Real lives



Children and families find unity through child-friendly spaces

©UNICEF Philippines/2014/Giacomo Pirozzi
UNICEF-supported child-friendly spaces like this one in Barangay San Jose are open every day for children's educational and recreational activities. Trained volunteers hold sessions for different age groups. Children play, participate in art therapy classes, play instruments, sing and dance.

The walls of the simple square building are covered in artwork. Colourful drawings from children of all ages are on display, as dozens of young boys and girls practice new songs, and youth play basketball in the courtyard nearby.

What started as a temporary child-friendly space in the rural coastal village of Borongan has, four months on, transitioned to an established community space where children, youth and adults, can come together. "As this rural community begins to rebuild," explains Ronel, a day care worker who manages the child-friendly space, "this space has become a focal point in our community."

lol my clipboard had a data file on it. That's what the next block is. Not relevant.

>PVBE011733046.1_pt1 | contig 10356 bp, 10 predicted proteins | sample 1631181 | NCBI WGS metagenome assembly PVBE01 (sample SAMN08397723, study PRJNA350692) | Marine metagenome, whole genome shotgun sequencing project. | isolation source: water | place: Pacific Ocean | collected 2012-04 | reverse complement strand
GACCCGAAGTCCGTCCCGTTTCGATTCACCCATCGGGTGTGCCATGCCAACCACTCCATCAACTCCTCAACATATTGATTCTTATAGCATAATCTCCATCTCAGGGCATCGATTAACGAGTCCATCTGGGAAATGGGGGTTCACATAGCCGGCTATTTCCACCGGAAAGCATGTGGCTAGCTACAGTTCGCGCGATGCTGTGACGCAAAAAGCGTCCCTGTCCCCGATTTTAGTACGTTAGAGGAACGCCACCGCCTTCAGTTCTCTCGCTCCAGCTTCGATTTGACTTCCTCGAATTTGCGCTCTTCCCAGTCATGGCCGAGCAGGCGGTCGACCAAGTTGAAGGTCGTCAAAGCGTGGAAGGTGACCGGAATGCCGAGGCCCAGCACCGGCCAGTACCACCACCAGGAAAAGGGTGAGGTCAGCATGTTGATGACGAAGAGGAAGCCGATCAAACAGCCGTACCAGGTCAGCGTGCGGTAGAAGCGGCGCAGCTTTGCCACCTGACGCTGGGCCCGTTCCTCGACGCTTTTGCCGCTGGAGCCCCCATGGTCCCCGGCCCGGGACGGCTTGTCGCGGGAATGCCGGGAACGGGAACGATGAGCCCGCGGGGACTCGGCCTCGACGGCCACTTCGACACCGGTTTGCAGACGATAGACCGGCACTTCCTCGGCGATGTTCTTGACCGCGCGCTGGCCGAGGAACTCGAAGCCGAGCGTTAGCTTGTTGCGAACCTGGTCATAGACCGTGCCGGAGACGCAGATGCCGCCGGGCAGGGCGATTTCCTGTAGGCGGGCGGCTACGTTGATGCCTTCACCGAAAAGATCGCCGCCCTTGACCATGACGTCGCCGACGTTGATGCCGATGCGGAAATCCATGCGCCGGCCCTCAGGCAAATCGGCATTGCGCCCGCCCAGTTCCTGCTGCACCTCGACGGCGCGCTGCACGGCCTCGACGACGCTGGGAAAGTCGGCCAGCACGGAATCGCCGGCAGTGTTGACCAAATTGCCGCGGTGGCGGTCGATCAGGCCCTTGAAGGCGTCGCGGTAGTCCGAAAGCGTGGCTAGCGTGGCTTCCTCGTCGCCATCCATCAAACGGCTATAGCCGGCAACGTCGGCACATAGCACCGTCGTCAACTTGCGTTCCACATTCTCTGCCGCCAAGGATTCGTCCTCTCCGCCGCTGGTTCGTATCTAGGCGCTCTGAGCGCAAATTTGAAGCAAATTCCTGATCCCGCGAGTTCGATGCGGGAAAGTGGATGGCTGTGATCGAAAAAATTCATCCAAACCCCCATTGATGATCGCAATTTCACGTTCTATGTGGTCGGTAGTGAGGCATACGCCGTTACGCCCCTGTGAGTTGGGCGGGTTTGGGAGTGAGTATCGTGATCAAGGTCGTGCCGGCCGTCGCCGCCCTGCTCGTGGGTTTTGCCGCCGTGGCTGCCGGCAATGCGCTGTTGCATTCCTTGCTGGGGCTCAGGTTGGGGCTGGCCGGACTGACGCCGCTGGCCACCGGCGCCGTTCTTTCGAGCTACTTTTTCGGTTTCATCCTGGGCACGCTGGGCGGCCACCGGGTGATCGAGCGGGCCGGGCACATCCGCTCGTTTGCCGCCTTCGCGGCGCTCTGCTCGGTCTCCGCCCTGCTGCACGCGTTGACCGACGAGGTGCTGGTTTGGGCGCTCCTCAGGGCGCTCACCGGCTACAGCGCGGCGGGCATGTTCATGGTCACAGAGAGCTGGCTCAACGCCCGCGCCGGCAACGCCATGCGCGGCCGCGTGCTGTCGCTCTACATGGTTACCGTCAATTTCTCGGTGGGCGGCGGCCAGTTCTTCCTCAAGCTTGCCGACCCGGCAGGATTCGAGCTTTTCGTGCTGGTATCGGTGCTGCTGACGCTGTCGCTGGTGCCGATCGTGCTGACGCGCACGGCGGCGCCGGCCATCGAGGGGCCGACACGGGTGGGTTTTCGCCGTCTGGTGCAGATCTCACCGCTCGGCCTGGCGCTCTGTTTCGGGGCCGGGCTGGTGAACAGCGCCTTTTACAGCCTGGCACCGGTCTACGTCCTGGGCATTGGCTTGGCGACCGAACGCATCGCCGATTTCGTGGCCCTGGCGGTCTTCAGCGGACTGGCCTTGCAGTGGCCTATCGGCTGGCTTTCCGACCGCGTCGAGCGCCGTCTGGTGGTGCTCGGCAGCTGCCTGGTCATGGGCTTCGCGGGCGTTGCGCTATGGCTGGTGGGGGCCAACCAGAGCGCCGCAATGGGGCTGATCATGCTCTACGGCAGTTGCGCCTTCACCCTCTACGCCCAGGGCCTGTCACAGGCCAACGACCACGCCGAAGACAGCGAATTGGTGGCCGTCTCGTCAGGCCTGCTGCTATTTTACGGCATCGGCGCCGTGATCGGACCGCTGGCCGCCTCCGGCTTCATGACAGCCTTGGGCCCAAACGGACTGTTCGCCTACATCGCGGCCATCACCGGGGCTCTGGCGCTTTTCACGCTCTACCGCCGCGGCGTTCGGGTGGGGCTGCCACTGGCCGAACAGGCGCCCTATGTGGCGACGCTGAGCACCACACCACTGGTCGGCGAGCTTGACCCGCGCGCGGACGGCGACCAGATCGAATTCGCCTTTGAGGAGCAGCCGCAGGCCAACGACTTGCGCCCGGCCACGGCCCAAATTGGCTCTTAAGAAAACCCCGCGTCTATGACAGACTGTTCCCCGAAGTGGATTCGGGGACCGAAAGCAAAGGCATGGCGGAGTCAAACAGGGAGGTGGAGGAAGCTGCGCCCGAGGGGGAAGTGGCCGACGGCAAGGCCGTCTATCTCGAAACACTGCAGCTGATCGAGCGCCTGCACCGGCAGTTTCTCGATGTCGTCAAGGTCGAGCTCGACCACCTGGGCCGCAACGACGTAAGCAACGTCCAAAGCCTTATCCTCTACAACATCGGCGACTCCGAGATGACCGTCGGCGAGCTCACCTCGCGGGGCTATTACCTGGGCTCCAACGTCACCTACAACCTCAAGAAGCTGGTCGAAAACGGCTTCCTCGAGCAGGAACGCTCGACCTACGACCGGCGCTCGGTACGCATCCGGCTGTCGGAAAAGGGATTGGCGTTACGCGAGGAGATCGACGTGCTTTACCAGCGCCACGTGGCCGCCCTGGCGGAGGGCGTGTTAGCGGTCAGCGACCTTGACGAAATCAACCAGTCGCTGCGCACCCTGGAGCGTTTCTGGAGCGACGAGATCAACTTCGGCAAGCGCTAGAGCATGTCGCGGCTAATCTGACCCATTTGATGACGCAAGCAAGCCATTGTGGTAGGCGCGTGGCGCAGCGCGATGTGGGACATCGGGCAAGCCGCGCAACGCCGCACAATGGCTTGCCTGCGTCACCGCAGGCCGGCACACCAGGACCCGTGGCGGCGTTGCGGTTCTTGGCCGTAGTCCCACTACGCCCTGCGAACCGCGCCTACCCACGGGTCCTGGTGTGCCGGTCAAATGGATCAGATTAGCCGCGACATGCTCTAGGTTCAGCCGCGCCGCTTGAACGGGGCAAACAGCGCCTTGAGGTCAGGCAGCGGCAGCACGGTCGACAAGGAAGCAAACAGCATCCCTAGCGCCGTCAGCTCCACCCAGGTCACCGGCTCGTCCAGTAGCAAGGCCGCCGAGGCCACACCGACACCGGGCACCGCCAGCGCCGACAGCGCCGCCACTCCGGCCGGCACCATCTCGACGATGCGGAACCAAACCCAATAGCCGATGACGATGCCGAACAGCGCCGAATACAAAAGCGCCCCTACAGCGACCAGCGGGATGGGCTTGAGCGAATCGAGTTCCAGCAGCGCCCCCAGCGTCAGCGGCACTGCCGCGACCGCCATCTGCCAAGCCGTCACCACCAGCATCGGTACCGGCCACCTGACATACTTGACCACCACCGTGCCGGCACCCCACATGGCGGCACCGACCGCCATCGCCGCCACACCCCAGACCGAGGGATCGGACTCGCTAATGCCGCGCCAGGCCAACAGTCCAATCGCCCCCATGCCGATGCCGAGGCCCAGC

Soon after the Typhoon hit, UNICEF and partners set up such spaces across affected regions, so children could have a safe place to play, learn key life skills, and receive psychosocial support towards healing and recovery. Today the child-friendly space in Borongan continues to play an important role in building individual and community resilience. "We used to have a problem with youth not having enough to do - there was a need for child-focused activities," explains Ronel. "After the Typhoon, the child-friendly space materials and training provided by UNICEF, Save the Children and the International Rescue Committee, gave us that opportunity."

With daily scheduled activities for over 280 children of all ages, the community space is always bustling. The children have plans to create a performing arts club for music and dance. Ronel says that community leaders support the child-friendly space and plan to continue its activities in the future.

"This space has had a significant impact on the quality of children’s lives in Borongon," he says. "It has brought everyone together."



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